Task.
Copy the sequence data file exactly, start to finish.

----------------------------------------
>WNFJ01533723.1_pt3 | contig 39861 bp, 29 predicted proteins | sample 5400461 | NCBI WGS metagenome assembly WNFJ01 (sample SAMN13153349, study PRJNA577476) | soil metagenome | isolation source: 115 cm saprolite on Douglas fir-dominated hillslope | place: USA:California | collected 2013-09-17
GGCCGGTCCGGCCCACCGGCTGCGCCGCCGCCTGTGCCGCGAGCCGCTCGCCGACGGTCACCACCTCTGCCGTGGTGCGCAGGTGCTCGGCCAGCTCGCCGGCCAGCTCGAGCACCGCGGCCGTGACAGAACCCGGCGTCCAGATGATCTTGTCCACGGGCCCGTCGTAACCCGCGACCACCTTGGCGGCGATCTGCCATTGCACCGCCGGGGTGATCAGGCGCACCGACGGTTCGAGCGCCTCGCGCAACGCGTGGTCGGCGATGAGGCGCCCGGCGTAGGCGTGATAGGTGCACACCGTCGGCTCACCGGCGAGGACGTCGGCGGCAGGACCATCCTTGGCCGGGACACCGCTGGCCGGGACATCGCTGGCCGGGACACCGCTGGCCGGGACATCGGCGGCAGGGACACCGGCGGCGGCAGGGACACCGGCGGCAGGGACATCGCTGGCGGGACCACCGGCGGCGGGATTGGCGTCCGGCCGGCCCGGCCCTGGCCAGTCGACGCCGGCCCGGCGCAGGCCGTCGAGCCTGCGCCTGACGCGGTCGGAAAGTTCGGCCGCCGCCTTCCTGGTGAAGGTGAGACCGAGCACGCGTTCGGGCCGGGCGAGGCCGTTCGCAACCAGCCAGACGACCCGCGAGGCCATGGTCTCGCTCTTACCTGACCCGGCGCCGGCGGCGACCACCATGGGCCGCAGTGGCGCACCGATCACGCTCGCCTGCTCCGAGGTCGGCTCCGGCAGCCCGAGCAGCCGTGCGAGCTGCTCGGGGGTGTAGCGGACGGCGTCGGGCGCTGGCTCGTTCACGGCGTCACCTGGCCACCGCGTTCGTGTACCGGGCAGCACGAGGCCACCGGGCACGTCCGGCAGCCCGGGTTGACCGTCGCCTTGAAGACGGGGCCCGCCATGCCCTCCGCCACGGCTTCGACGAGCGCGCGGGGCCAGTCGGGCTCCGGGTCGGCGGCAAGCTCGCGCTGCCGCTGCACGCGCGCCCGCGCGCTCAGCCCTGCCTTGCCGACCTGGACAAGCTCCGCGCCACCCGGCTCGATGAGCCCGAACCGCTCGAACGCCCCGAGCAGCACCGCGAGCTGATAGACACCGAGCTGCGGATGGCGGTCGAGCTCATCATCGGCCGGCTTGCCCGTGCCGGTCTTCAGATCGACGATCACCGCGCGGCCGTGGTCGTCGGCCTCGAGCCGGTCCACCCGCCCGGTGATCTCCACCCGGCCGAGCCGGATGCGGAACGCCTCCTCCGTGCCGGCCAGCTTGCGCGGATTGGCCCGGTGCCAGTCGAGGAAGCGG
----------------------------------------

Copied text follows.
>WNFJ01533723.1_pt3 | contig 39861 bp, 29 predicted proteins | sample 5400461 | NCBI WGS metagenome assembly WNFJ01 (sample SAMN13153349, study PRJNA577476) | soil metagenome | isolation source: 115 cm saprolite on Douglas fir-dominated hillslope | place: USA:California | collected 2013-09-17
GGCCGGTCCGGCCCACCGGCTGCGCCGCCGCCTGTGCCGCGAGCCGCTCGCCGACGGTCACCACCTCTGCCGTGGTGCGCAGGTGCTCGGCCAGCTCGCCGGCCAGCTCGAGCACCGCGGCCGTGACAGAACCCGGCGTCCAGATGATCTTGTCCACGGGCCCGTCGTAACCCGCGACCACCTTGGCGGCGATCTGCCATTGCACCGCCGGGGTGATCAGGCGCACCGACGGTTCGAGCGCCTCGCGCAACGCGTGGTCGGCGATGAGGCGCCCGGCGTAGGCGTGATAGGTGCACACCGTCGGCTCACCGGCGAGGACGTCGGCGGCAGGACCATCCTTGGCCGGGACACCGCTGGCCGGGACATCGCTGGCCGGGACACCGCTGGCCGGGACATCGGCGGCAGGGACACCGGCGGCGGCAGGGACACCGGCGGCAGGGACATCGCTGGCGGGACCACCGGCGGCGGGATTGGCGTCCGGCCGGCCCGGCCCTGGCCAGTCGACGCCGGCCCGGCGCAGGCCGTCGAGCCTGCGCCTGACGCGGTCGGAAAGTTCGGCCGCCGCCTTCCTGGTGAAGGTGAGACCGAGCACGCGTTCGGGCCGGGCGAGGCCGTTCGCAACCAGCCAGACGACCCGCGAGGCCATGGTCTCGCTCTTACCTGACCCGGCGCCGGCGGCGACCACCATGGGCCGCAGTGGCGCACCGATCACGCTCGCCTGCTCCGAGGTCGGCTCCGGCAGCCCGAGCAGCCGTGCGAGCTGCTCGGGGGTGTAGCGGACGGCGTCGGGCGCTGGCTCGTTCACGGCGTCACCTGGCCACCGCGTTCGTGTACCGGGCAGCACGAGGCCACCGGGCACGTCCGGCAGCCCGGGTTGACCGTCGCCTTGAAGACGGGGCCCGCCATGCCCTCCGCCACGGCTTCGACGAGCGCGCGGGGCCAGTCGGGCTCCGGGTCGGCGGCAAGCTCGCGCTGCCGCTGCACGCGCGCCCGCGCGCTCAGCCCTGCCTTGCCGACCTGGACAAGCTCCGCGCCACCCGGCTCGATGAGCCCGAACCGCTCGAACGCCCCGAGCAGCACCGCGAGCTGATAGACACCGAGCTGCGGATGGCGGTCGAGCTCATCATCGGCCGGCTTGCCCGTGCCGGTCTTCAGATCGACGATCACCGCGCGGCCGTGGTCGTCGGCCTCGAGCCGGTCCACCCGCCCGGTGATCTCCACCCGGCCGAGCCGGATGCGGAACGCCTCCTCCGTGCCGGCCAGCTTGCGCGGATTGGCCCGGTGCCAGTCGAGGAAGCGG